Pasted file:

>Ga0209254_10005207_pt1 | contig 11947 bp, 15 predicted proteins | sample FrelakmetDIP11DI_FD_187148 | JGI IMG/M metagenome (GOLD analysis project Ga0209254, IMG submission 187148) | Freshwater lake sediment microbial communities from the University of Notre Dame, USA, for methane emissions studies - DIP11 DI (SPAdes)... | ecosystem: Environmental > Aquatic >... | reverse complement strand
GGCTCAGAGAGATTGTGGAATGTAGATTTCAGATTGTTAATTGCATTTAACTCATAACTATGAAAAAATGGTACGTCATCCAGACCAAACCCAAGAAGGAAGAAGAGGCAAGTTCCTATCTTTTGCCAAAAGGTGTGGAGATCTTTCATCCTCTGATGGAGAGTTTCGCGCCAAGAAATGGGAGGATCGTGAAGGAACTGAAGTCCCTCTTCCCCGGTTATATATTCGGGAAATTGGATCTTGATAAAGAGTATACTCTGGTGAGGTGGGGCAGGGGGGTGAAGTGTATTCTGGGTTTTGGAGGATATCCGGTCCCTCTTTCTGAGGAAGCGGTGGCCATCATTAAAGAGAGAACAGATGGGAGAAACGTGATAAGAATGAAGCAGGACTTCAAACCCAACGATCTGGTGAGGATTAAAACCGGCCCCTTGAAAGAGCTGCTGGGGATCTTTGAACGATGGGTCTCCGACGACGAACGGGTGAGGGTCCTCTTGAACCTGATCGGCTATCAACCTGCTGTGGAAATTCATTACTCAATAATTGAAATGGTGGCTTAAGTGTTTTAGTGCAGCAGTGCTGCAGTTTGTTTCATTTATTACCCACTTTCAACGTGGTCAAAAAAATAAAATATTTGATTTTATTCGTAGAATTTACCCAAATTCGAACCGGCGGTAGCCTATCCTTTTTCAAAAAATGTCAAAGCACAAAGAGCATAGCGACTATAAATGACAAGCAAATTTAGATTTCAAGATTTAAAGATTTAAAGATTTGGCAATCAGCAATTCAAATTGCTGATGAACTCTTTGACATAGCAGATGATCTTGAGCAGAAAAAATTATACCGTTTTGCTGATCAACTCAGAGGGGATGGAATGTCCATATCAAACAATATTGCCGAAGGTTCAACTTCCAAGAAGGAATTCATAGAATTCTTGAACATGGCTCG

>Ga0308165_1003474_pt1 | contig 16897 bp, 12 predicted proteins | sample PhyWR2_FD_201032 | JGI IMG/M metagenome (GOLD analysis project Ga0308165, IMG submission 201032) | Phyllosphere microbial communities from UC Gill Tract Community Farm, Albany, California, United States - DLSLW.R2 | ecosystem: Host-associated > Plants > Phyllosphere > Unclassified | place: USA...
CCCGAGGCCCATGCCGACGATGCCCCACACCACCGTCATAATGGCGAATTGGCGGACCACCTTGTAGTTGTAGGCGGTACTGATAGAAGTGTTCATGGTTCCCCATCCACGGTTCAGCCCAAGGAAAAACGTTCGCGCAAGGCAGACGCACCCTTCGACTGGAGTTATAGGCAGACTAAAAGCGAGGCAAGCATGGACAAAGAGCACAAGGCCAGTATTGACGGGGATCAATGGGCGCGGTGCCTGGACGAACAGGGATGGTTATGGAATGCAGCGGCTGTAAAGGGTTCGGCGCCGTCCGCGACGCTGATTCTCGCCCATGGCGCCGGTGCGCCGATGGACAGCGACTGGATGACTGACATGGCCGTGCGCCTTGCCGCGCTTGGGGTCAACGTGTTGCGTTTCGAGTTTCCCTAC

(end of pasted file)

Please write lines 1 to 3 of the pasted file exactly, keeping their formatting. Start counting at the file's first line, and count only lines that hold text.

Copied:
>Ga0209254_10005207_pt1 | contig 11947 bp, 15 predicted proteins | sample FrelakmetDIP11DI_FD_187148 | JGI IMG/M metagenome (GOLD analysis project Ga0209254, IMG submission 187148) | Freshwater lake sediment microbial communities from the University of Notre Dame, USA, for methane emissions studies - DIP11 DI (SPAdes)... | ecosystem: Environmental > Aquatic >... | reverse complement strand
GGCTCAGAGAGATTGTGGAATGTAGATTTCAGATTGTTAATTGCATTTAACTCATAACTATGAAAAAATGGTACGTCATCCAGACCAAACCCAAGAAGGAAGAAGAGGCAAGTTCCTATCTTTTGCCAAAAGGTGTGGAGATCTTTCATCCTCTGATGGAGAGTTTCGCGCCAAGAAATGGGAGGATCGTGAAGGAACTGAAGTCCCTCTTCCCCGGTTATATATTCGGGAAATTGGATCTTGATAAAGAGTATACTCTGGTGAGGTGGGGCAGGGGGGTGAAGTGTATTCTGGGTTTTGGAGGATATCCGGTCCCTCTTTCTGAGGAAGCGGTGGCCATCATTAAAGAGAGAACAGATGGGAGAAACGTGATAAGAATGAAGCAGGACTTCAAACCCAACGATCTGGTGAGGATTAAAACCGGCCCCTTGAAAGAGCTGCTGGGGATCTTTGAACGATGGGTCTCCGACGACGAACGGGTGAGGGTCCTCTTGAACCTGATCGGCTATCAACCTGCTGTGGAAATTCATTACTCAATAATTGAAATGGTGGCTTAAGTGTTTTAGTGCAGCAGTGCTGCAGTTTGTTTCATTTATTACCCACTTTCAACGTGGTCAAAAAAATAAAATATTTGATTTTATTCGTAGAATTTACCCAAATTCGAACCGGCGGTAGCCTATCCTTTTTCAAAAAATGTCAAAGCACAAAGAGCATAGCGACTATAAATGACAAGCAAATTTAGATTTCAAGATTTAAAGATTTAAAGATTTGGCAATCAGCAATTCAAATTGCTGATGAACTCTTTGACATAGCAGATGATCTTGAGCAGAAAAAATTATACCGTTTTGCTGATCAACTCAGAGGGGATGGAATGTCCATATCAAACAATATTGCCGAAGGTTCAACTTCCAAGAAGGAATTCATAGAATTCTTGAACATGGCTCG

>Ga0308165_1003474_pt1 | contig 16897 bp, 12 predicted proteins | sample PhyWR2_FD_201032 | JGI IMG/M metagenome (GOLD analysis project Ga0308165, IMG submission 201032) | Phyllosphere microbial communities from UC Gill Tract Community Farm, Albany, California, United States - DLSLW.R2 | ecosystem: Host-associated > Plants > Phyllosphere > Unclassified | place: USA...